Monday, November 15, 2010

Ehcache for JRuby and Rails: Now with more flavor and fewer calories

In my last blog post I discussed how you can achieve Terabyte scale for JRuby and Rails, and judging from the response I received this is a topic of some interest to Ruby and Rails developers. In that post I explained how it is possible to use Ehcache as a Rails caching provider, or use its API directly from any JRuby application. Since that time, I've done some further work to make Ehcache integration with JRuby and Rails more robust and production ready. In this post I'll describe what's new and improved, including complete coverage of the Ehcache Java API. In a followup post I will discuss how to utilize the new Ehcache JRuby and Rails integration for large scale enterprise applications, including fully coherent distributed caching with Ehcache and Terracotta, and also how to use BigMemory for Enterprise Ehcache to make sure your application can handle any load you can throw at it.

More Flavor

In previous iterations of jruby-ehcache we took the approach of providing Ruby wrapper classes to encapsulate the functionality of Ehcache behind a nice Ruby interface. This had the advantage of making the API more idiomatic to Ruby, but it also meant that we did not provide full API coverage and that any time the Ehcache API changed we also had to update our Ruby wrapper API to accommodate the changes. As you can imagine, we weren't entirely satisfied with this approach and so went in search of a better mechanism. It turns out that JRuby's Java integration combined with Ruby's dynamic open classes provide exactly what we need for this.

The Java integration provided by JRuby makes it incredibly easy to use any Java API from Ruby code. All that is required is adding a simple require 'java' to your Ruby code and the whole of the Java landscape is opened up to you. We built on top of this in the latest jruby-ehcache gem by having the gem automatically set up the CLASSPATH and invoke require 'java'for you, and now with one line of code you instantly have the complete Ehcache API available to your Ruby application:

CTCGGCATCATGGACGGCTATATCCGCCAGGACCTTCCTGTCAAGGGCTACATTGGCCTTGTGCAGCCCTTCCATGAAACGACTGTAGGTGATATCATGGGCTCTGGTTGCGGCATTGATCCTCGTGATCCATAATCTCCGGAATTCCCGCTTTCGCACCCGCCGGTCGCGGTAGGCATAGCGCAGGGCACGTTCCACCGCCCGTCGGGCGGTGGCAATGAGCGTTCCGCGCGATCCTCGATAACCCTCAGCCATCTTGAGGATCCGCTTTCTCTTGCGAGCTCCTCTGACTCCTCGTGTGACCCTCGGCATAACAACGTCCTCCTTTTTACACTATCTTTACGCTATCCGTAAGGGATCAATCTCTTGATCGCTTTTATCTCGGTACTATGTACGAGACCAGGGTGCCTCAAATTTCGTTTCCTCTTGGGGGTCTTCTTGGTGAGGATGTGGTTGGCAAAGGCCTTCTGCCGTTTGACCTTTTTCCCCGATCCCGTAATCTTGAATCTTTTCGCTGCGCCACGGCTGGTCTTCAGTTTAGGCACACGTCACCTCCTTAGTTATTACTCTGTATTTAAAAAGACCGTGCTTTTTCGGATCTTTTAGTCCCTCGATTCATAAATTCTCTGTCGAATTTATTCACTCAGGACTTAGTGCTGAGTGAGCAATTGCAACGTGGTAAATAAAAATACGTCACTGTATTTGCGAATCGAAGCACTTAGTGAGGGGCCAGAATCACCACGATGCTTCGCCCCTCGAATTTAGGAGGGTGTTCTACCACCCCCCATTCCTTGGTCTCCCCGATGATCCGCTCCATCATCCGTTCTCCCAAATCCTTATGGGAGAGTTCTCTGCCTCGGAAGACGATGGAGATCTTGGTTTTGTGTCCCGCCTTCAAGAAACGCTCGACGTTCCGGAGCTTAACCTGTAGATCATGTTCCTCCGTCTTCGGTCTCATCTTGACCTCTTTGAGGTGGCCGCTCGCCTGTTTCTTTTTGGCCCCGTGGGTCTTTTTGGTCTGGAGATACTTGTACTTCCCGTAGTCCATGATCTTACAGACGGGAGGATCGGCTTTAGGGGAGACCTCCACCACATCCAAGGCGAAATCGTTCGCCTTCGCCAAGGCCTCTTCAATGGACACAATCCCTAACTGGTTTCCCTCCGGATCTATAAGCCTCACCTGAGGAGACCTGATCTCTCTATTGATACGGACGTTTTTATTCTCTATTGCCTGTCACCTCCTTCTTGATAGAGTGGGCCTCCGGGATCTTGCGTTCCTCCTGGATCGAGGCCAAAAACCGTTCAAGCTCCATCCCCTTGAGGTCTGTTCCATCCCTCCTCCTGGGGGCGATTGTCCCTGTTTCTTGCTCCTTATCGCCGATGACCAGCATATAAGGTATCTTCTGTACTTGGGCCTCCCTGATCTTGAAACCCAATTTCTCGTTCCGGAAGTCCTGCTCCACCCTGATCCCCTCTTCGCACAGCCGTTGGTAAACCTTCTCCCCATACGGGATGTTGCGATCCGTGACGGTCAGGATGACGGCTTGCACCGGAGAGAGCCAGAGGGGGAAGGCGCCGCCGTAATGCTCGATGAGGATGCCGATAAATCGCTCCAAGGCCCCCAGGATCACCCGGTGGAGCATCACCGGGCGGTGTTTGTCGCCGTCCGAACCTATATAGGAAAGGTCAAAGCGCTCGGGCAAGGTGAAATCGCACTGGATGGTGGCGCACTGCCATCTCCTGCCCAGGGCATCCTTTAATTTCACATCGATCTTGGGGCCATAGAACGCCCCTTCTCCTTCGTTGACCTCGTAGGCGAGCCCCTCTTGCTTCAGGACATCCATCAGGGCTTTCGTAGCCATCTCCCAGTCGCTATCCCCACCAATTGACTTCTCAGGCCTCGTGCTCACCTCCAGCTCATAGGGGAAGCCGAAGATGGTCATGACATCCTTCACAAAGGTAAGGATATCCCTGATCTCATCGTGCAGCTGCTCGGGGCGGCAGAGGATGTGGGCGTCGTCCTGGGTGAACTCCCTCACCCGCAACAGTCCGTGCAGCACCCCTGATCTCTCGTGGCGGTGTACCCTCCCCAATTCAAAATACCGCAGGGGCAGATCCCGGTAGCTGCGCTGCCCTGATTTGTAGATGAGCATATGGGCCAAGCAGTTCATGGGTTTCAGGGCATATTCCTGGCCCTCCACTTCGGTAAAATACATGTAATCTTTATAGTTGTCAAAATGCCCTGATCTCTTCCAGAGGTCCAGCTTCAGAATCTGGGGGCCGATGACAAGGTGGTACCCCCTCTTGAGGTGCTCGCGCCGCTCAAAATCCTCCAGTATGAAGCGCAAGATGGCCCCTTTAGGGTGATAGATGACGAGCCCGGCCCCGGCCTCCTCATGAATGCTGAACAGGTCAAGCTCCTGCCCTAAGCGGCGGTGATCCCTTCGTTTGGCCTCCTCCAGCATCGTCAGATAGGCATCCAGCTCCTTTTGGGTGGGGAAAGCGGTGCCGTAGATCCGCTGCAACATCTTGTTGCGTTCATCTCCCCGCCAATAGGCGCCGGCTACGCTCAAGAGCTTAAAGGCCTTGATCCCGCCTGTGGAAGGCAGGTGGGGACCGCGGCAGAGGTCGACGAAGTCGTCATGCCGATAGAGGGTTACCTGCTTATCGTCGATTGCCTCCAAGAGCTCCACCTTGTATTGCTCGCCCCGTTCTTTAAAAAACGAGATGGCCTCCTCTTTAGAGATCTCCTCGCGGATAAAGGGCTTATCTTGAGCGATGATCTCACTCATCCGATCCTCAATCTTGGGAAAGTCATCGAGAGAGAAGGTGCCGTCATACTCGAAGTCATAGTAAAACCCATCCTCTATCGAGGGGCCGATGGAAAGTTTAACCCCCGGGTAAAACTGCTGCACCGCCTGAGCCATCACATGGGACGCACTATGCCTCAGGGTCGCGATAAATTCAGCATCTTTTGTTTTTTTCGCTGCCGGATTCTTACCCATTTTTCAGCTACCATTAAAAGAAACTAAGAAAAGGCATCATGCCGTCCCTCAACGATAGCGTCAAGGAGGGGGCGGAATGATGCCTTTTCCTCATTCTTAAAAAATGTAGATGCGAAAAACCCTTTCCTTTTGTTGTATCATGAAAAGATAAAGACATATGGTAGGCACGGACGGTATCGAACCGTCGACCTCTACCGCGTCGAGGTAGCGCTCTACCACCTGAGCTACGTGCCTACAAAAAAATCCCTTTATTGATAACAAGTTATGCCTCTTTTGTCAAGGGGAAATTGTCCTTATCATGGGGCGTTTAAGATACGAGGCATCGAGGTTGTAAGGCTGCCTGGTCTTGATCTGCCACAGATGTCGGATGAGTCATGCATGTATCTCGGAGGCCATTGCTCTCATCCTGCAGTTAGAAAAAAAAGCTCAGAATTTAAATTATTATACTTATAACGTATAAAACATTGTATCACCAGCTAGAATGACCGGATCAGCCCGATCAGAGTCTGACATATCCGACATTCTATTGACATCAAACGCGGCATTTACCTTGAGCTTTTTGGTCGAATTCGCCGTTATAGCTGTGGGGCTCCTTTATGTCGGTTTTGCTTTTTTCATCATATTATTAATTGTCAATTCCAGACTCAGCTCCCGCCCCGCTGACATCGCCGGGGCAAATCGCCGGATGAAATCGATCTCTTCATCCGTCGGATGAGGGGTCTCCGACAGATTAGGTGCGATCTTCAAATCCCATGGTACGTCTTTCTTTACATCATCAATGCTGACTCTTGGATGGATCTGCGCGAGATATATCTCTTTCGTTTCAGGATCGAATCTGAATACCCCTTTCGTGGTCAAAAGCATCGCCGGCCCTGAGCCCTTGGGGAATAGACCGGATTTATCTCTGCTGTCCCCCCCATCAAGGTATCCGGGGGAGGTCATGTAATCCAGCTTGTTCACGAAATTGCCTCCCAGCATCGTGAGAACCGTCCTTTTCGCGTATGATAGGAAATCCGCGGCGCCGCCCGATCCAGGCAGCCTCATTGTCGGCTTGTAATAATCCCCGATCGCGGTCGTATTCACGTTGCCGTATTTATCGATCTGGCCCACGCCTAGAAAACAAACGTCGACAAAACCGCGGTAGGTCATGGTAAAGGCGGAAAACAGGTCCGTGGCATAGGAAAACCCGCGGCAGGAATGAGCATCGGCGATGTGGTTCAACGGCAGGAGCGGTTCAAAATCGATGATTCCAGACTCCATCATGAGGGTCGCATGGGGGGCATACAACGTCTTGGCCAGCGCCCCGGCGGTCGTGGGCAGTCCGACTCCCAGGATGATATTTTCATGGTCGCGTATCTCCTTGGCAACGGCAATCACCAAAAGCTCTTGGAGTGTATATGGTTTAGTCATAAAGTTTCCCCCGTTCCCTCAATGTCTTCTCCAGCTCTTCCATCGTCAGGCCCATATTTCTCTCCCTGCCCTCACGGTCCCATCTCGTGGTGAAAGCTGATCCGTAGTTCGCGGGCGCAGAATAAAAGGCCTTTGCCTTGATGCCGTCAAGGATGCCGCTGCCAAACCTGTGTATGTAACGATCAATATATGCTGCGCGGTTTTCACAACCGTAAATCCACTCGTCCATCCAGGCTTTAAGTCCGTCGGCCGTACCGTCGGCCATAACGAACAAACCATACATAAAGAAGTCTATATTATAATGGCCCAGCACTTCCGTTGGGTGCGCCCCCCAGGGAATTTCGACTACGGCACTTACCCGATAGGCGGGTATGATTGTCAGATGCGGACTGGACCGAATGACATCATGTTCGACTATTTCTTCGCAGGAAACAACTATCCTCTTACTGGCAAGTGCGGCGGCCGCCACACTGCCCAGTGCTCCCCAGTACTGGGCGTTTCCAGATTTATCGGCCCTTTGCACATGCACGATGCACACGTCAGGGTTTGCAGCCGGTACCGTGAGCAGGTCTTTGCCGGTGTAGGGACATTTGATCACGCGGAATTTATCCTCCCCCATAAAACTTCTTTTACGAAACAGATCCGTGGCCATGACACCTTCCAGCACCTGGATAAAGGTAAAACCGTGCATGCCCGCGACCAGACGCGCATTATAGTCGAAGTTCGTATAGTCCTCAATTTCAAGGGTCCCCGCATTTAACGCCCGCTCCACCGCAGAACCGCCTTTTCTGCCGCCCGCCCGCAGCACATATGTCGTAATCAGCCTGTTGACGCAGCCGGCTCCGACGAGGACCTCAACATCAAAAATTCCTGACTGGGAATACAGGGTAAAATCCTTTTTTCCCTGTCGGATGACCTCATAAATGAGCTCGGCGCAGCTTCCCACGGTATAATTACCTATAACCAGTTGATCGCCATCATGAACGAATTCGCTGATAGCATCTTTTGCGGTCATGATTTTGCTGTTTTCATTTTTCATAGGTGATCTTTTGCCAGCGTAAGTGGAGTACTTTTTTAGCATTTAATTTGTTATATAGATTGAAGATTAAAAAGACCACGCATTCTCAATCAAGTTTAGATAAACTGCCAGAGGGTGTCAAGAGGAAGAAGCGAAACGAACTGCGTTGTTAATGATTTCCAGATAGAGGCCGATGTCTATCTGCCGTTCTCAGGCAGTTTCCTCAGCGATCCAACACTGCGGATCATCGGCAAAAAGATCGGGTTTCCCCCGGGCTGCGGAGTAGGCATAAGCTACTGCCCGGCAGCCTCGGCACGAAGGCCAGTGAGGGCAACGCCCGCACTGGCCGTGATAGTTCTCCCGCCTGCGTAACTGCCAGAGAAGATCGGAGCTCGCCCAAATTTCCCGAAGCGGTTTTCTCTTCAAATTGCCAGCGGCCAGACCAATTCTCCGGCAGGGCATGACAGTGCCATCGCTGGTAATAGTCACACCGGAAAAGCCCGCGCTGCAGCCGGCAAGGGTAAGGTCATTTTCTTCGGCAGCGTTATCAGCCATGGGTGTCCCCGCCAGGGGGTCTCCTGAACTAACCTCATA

require 'ehcache'

With that one line of code in place, you can now use any part of the Ehcache API just as you would in a Java application, and JRuby even provides some extra niceties to make the Java API more Ruby-friendly:

require 'ehcache'
  cache_manager =
  cache = cache_manager.getCache("myCache")
  cache.put("answer", "42")
  answer = cache.get("answer")  # Returns Ehcache Element object
  puts "Answer: #{answer.value}"
  question = cache.get("question") # Returns nil
  if question
    puts "Question: #{question.value}"
    puts "I don't know the question"

I won't cover every detail of JRuby Java integration (see Calling Java From Ruby on the JRuby wiki for full details), but I do want to point out a couple of important details. First, notice how Java classes are referenced from Ruby code. The expression Java::NetSfEhcache::CacheManager is a reference to the Java class net.sf.ehcache.CacheManager. More generally, any Java class can be accessed within the Java module by transforming the package path by removing the dots and converting to CamelCase. Second, JRuby performs some magic to convert Java method names and JavaBeans property accessors to more Ruby-like equivalents. Thus, you can call the getCache method in any of three ways: getCache, get_cache, or simply cache.

That is nice enough, but as any good Rubyist will attest, Java APIs tend to be bloated and difficult to use compared to an equivalent Ruby API. Luckily, we can take advantage of Ruby's dynamic nature and support for open classes to provide a much more Rubyesque API without sacrificing full access to the underlying Java API. For instance, it would be nice if we could use the familiar array access notation to access cache entries, and while we're at it couldn't we also do away with the Ehcache Element object and just access the cache entry value directly? Let's see how this is done.

class Java::NetSfEhcache::Cache
    # Gets an element value from the cache.  Unlike the #get method, this method
    # returns the element value, not the Element object.
    def [](key)
      element = self.get(key)
      element ? element.value : nil

  # Later...
  forty_two = cache['answer']   # Returns the value, not the Element object

Here we open up the net.sf.ehcache.Cache class and add our own custom method to it to provide array access notation. Note that this is not inheritance and we are actually modifying the Cache class directly, so you can now use the [] operator on any Cache object, whether you created it yourself in Ruby code or it was created deep in the bowels of some legacy Java code. The world is yours.